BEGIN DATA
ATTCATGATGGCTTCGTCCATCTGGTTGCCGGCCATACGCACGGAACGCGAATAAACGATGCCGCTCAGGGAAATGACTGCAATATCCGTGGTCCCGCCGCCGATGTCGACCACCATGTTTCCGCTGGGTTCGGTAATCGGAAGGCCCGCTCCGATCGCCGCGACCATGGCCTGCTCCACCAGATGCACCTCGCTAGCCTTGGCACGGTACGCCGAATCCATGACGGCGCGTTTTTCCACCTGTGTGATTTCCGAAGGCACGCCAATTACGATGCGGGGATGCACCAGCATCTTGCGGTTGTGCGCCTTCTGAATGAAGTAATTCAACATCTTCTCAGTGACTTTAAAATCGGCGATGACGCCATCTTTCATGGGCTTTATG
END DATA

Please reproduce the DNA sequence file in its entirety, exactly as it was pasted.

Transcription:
ATTCATGATGGCTTCGTCCATCTGGTTGCCGGCCATACGCACGGAACGCGAATAAACGATGCCGCTCAGGGAAATGACTGCAATATCCGTGGTCCCGCCGCCGATGTCGACCACCATGTTTCCGCTGGGTTCGGTAATCGGAAGGCCCGCTCCGATCGCCGCGACCATGGCCTGCTCCACCAGATGCACCTCGCTAGCCTTGGCACGGTACGCCGAATCCATGACGGCGCGTTTTTCCACCTGTGTGATTTCCGAAGGCACGCCAATTACGATGCGGGGATGCACCAGCATCTTGCGGTTGTGCGCCTTCTGAATGAAGTAATTCAACATCTTCTCAGTGACTTTAAAATCGGCGATGACGCCATCTTTCATGGGCTTTATG